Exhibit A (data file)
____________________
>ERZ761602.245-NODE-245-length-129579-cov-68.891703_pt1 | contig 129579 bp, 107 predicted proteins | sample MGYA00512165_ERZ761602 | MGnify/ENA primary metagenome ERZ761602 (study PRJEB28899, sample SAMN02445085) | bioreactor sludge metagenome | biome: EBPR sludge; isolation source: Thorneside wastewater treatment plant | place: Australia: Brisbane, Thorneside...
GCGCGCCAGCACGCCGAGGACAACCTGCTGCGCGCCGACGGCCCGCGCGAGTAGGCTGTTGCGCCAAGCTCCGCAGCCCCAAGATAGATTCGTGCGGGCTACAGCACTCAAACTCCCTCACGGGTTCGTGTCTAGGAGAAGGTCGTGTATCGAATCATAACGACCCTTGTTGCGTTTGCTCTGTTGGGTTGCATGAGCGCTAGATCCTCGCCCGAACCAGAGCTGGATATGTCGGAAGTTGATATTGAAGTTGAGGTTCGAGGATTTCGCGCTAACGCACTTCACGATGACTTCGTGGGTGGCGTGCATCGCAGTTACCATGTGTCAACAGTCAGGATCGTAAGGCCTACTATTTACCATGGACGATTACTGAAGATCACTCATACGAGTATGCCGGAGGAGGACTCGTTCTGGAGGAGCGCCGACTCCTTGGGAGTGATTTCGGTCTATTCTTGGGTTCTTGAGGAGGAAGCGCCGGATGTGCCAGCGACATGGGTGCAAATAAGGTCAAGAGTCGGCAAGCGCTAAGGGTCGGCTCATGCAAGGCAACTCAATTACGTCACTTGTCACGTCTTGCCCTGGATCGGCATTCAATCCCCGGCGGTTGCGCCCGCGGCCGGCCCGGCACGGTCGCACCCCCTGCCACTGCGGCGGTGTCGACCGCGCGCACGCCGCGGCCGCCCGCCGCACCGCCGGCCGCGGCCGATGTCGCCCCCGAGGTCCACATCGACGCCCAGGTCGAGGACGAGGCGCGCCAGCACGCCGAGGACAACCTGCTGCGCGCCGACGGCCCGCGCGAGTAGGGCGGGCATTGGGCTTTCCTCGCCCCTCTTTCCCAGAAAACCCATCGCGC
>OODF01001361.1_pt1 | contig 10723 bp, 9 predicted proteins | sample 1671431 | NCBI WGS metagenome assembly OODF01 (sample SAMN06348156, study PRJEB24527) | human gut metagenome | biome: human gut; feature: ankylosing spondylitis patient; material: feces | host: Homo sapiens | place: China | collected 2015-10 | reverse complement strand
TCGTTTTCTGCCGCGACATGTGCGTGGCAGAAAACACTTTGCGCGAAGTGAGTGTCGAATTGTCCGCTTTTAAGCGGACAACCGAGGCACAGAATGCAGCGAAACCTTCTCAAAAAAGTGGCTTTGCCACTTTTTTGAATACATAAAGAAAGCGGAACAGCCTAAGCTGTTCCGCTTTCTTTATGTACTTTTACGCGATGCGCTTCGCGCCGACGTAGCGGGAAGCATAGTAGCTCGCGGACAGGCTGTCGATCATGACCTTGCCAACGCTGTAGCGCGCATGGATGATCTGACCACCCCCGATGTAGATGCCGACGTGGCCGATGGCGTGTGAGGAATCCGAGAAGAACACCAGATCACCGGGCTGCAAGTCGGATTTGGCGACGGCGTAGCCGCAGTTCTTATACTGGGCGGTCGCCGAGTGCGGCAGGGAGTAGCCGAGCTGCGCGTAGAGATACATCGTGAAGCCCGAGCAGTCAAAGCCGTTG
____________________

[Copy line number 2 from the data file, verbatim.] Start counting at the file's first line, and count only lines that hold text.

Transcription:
GCGCGCCAGCACGCCGAGGACAACCTGCTGCGCGCCGACGGCCCGCGCGAGTAGGCTGTTGCGCCAAGCTCCGCAGCCCCAAGATAGATTCGTGCGGGCTACAGCACTCAAACTCCCTCACGGGTTCGTGTCTAGGAGAAGGTCGTGTATCGAATCATAACGACCCTTGTTGCGTTTGCTCTGTTGGGTTGCATGAGCGCTAGATCCTCGCCCGAACCAGAGCTGGATATGTCGGAAGTTGATATTGAAGTTGAGGTTCGAGGATTTCGCGCTAACGCACTTCACGATGACTTCGTGGGTGGCGTGCATCGCAGTTACCATGTGTCAACAGTCAGGATCGTAAGGCCTACTATTTACCATGGACGATTACTGAAGATCACTCATACGAGTATGCCGGAGGAGGACTCGTTCTGGAGGAGCGCCGACTCCTTGGGAGTGATTTCGGTCTATTCTTGGGTTCTTGAGGAGGAAGCGCCGGATGTGCCAGCGACATGGGTGCAAATAAGGTCAAGAGTCGGCAAGCGCTAAGGGTCGGCTCATGCAAGGCAACTCAATTACGTCACTTGTCACGTCTTGCCCTGGATCGGCATTCAATCCCCGGCGGTTGCGCCCGCGGCCGGCCCGGCACGGTCGCACCCCCTGCCACTGCGGCGGTGTCGACCGCGCGCACGCCGCGGCCGCCCGCCGCACCGCCGGCCGCGGCCGATGTCGCCCCCGAGGTCCACATCGACGCCCAGGTCGAGGACGAGGCGCGCCAGCACGCCGAGGACAACCTGCTGCGCGCCGACGGCCCGCGCGAGTAGGGCGGGCATTGGGCTTTCCTCGCCCCTCTTTCCCAGAAAACCCATCGCGC